It's pulling out those immersive and intimate experiences from deep inside of you that folk seem to struggle with. They want to rush right to the extreme sports with these types of cameras, forgetting that perhaps we just want to see the world around them. There are amazing towns all over the world that would be fantastic to virtually walk through.
With that in mind, I went to the local farmer's market and taped the camera to a bike helmet. I put that bike helmet on the head of my 11 year-old daughter and set her off down the street (she was rewarded with a smoothie and beef jerky). While I did a terrible job of being inconspicuous, the result was a crisp 360 video of life in town. After editing 16 minutes of footage down to three, I spent hours trying to figure out how to add the metadata in to upload as VR. Apparently it's much easier via the app, which I neglected to use. I know, real thorough right? Watch the video below, as you can see I mucked up the VR bit but you can at least see the quality.
The camera shoots full 1080/30p (rather than the 1080/60p of most action cameras, which should imply use intent). You can tell from the video that it does a pretty good job of picking up ambient noise. I shot 16 minutes of video which came out to around two gigabytes, stored on the microSD card. Apparently anything over 20 minutes gets split into several files to make it easier to manage. The battery life didn't come into question, as once it was fully charged I didn't have any issues using it for as long as it took to play around and didn't see a drop. All these things really push the camera towards a comfortable consumer friendly experience that focuses on the casual user, rather than the extreme sport user. Your third eye hates extreme sports.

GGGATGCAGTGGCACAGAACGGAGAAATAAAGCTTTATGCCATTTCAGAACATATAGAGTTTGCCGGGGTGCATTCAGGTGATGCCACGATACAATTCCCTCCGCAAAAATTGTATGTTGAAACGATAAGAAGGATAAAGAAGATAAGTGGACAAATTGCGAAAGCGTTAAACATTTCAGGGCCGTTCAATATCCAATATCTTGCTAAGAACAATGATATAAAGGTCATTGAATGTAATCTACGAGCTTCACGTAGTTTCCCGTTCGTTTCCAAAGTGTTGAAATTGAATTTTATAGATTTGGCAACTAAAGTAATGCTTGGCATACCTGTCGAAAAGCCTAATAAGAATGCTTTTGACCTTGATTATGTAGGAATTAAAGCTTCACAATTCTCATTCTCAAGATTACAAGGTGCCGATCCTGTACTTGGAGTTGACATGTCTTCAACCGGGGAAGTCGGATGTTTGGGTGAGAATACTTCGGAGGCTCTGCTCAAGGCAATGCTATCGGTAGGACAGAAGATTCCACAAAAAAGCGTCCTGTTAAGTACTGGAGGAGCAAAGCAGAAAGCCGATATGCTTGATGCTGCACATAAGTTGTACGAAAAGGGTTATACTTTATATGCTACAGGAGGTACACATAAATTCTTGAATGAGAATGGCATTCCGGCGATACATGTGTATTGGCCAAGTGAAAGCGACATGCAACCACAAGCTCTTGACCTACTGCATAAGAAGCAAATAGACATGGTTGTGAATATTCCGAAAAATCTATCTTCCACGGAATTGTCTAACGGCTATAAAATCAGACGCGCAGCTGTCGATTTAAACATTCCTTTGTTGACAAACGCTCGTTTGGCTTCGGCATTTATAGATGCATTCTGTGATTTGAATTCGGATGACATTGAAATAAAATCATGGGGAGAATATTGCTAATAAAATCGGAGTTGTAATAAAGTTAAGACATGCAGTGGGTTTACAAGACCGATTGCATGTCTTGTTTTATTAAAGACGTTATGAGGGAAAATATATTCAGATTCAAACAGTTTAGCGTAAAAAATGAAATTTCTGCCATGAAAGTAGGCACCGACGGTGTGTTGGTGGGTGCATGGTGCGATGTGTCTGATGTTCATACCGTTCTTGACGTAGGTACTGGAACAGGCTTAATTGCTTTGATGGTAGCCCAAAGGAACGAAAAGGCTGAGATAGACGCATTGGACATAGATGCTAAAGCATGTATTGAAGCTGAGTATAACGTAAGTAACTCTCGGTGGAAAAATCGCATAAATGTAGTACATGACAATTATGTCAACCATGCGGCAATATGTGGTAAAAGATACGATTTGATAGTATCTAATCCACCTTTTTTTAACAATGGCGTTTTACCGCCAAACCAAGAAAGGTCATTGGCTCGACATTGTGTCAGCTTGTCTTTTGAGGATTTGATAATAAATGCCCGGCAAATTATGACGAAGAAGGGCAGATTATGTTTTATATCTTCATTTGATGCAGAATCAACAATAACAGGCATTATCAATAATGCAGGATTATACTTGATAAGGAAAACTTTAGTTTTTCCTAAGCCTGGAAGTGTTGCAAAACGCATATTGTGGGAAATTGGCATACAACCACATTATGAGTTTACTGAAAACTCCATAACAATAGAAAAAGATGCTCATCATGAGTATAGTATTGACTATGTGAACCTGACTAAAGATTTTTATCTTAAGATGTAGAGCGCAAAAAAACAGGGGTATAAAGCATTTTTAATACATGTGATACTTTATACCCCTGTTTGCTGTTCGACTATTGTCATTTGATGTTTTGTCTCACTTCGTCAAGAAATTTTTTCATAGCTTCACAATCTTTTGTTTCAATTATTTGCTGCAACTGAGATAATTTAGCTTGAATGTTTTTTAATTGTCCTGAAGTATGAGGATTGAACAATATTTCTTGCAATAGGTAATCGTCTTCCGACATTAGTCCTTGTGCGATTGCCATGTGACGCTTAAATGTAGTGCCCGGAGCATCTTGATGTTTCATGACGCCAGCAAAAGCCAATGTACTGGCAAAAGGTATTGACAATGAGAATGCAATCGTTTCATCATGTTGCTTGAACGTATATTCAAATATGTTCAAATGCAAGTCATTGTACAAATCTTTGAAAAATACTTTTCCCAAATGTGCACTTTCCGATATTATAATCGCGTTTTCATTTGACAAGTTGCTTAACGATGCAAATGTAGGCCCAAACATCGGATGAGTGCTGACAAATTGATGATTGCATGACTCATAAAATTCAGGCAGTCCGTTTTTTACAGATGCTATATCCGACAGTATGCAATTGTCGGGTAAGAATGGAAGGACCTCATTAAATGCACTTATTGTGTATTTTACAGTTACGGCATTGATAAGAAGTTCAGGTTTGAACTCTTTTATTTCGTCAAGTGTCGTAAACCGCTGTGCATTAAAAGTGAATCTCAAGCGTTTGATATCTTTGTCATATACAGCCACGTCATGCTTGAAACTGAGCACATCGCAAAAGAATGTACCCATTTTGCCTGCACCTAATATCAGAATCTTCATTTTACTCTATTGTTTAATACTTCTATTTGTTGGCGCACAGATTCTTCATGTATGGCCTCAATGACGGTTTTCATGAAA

The Monster Vision Digital VR videos can be viewed with something like the Monster Vision VR Headset for the full 360 degree experience using your mobile device. Videos can also be viewed through the web by uploading to Facebook 360 and YouTube 360 and viewed flat with directional controls, especially if uploaded via the app, and not copied and messed with and uploaded like I did. You can't upload anything you see with your third eye. That's just how it's going to be.
Virtual reality should be majestic, or at least majestically mundane. That's what the Monster Digital Vision VR camera felt like to me. It felt like a more accessible way to share my world with the world, rather than a camera made to show you how extreme whatever extreme thing I'm doing is. We're not all base jumping for effect, some of us are just non-dairy creamer.
The price point is pretty accessible too. Under $400 for a virtual reality camera? That's a pretty solid deal. Sure, the lens is plastic instead of glass, but that just makes it harder to break. I didn't notice any lack of quality save for the giant smudge (thankfully obscured by the sun) I forgot to wipe off. While your third eye is free, I just don't feel it's capturing the world like you can with a VR camera.